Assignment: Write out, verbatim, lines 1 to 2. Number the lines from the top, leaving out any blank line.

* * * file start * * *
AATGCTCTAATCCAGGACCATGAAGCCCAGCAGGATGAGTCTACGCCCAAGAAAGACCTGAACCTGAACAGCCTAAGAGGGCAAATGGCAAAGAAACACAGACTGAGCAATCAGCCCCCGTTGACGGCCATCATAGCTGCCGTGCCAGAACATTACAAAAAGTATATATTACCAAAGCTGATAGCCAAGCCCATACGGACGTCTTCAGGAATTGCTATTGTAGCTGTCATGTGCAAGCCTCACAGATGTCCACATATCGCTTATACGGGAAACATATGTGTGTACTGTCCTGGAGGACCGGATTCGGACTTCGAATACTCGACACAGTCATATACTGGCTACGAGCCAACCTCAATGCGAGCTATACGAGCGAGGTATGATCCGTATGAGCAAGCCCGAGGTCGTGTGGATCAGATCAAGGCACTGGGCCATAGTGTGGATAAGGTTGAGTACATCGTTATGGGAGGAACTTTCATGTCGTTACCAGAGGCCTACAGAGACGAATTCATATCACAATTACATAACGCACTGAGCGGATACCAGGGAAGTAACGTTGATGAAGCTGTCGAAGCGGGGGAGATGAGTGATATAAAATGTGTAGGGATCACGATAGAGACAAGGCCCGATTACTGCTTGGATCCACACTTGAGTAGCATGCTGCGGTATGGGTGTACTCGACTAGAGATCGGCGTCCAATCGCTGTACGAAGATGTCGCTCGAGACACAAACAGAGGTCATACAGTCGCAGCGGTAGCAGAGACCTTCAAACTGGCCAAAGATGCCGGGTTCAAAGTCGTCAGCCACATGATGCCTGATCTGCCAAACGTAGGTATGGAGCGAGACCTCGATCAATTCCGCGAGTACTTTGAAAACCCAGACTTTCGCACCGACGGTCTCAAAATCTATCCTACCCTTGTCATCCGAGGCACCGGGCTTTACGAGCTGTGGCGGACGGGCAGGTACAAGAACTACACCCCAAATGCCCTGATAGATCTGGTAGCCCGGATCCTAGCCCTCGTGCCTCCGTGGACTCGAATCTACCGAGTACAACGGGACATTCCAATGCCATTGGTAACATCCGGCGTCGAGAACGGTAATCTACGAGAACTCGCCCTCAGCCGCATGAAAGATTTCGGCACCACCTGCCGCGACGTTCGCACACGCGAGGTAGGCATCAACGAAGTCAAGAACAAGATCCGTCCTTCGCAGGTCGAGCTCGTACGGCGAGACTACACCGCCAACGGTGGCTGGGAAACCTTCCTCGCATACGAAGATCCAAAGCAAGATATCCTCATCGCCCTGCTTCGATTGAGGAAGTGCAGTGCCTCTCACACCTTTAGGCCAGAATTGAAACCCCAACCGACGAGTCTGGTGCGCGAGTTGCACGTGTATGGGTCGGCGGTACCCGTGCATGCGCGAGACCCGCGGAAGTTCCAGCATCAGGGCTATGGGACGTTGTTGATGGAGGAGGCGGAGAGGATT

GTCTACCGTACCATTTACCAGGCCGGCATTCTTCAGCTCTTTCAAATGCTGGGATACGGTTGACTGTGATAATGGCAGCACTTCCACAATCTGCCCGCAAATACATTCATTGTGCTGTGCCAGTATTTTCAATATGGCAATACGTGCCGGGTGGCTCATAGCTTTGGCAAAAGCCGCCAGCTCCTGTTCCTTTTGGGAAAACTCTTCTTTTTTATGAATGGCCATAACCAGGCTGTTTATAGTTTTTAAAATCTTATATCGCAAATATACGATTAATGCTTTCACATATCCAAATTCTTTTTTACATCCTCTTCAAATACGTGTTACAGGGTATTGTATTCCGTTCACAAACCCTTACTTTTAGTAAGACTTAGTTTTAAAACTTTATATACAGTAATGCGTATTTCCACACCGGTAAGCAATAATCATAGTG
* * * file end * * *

AATGCTCTAATCCAGGACCATGAAGCCCAGCAGGATGAGTCTACGCCCAAGAAAGACCTGAACCTGAACAGCCTAAGAGGGCAAATGGCAAAGAAACACAGACTGAGCAATCAGCCCCCGTTGACGGCCATCATAGCTGCCGTGCCAGAACATTACAAAAAGTATATATTACCAAAGCTGATAGCCAAGCCCATACGGACGTCTTCAGGAATTGCTATTGTAGCTGTCATGTGCAAGCCTCACAGATGTCCACATATCGCTTATACGGGAAACATATGTGTGTACTGTCCTGGAGGACCGGATTCGGACTTCGAATACTCGACACAGTCATATACTGGCTACGAGCCAACCTCAATGCGAGCTATACGAGCGAGGTATGATCCGTATGAGCAAGCCCGAGGTCGTGTGGATCAGATCAAGGCACTGGGCCATAGTGTGGATAAGGTTGAGTACATCGTTATGGGAGGAACTTTCATGTCGTTACCAGAGGCCTACAGAGACGAATTCATATCACAATTACATAACGCACTGAGCGGATACCAGGGAAGTAACGTTGATGAAGCTGTCGAAGCGGGGGAGATGAGTGATATAAAATGTGTAGGGATCACGATAGAGACAAGGCCCGATTACTGCTTGGATCCACACTTGAGTAGCATGCTGCGGTATGGGTGTACTCGACTAGAGATCGGCGTCCAATCGCTGTACGAAGATGTCGCTCGAGACACAAACAGAGGTCATACAGTCGCAGCGGTAGCAGAGACCTTCAAACTGGCCAAAGATGCCGGGTTCAAAGTCGTCAGCCACATGATGCCTGATCTGCCAAACGTAGGTATGGAGCGAGACCTCGATCAATTCCGCGAGTACTTTGAAAACCCAGACTTTCGCACCGACGGTCTCAAAATCTATCCTACCCTTGTCATCCGAGGCACCGGGCTTTACGAGCTGTGGCGGACGGGCAGGTACAAGAACTACACCCCAAATGCCCTGATAGATCTGGTAGCCCGGATCCTAGCCCTCGTGCCTCCGTGGACTCGAATCTACCGAGTACAACGGGACATTCCAATGCCATTGGTAACATCCGGCGTCGAGAACGGTAATCTACGAGAACTCGCCCTCAGCCGCATGAAAGATTTCGGCACCACCTGCCGCGACGTTCGCACACGCGAGGTAGGCATCAACGAAGTCAAGAACAAGATCCGTCCTTCGCAGGTCGAGCTCGTACGGCGAGACTACACCGCCAACGGTGGCTGGGAAACCTTCCTCGCATACGAAGATCCAAAGCAAGATATCCTCATCGCCCTGCTTCGATTGAGGAAGTGCAGTGCCTCTCACACCTTTAGGCCAGAATTGAAACCCCAACCGACGAGTCTGGTGCGCGAGTTGCACGTGTATGGGTCGGCGGTACCCGTGCATGCGCGAGACCCGCGGAAGTTCCAGCATCAGGGCTATGGGACGTTGTTGATGGAGGAGGCGGAGAGGATT

GTCTACCGTACCATTTACCAGGCCGGCATTCTTCAGCTCTTTCAAATGCTGGGATACGGTTGACTGTGATAATGGCAGCACTTCCACAATCTGCCCGCAAATACATTCATTGTGCTGTGCCAGTATTTTCAATATGGCAATACGTGCCGGGTGGCTCATAGCTTTGGCAAAAGCCGCCAGCTCCTGTTCCTTTTGGGAAAACTCTTCTTTTTTATGAATGGCCATAACCAGGCTGTTTATAGTTTTTAAAATCTTATATCGCAAATATACGATTAATGCTTTCACATATCCAAATTCTTTTTTACATCCTCTTCAAATACGTGTTACAGGGTATTGTATTCCGTTCACAAACCCTTACTTTTAGTAAGACTTAGTTTTAAAACTTTATATACAGTAATGCGTATTTCCACACCGGTAAGCAATAATCATAGTG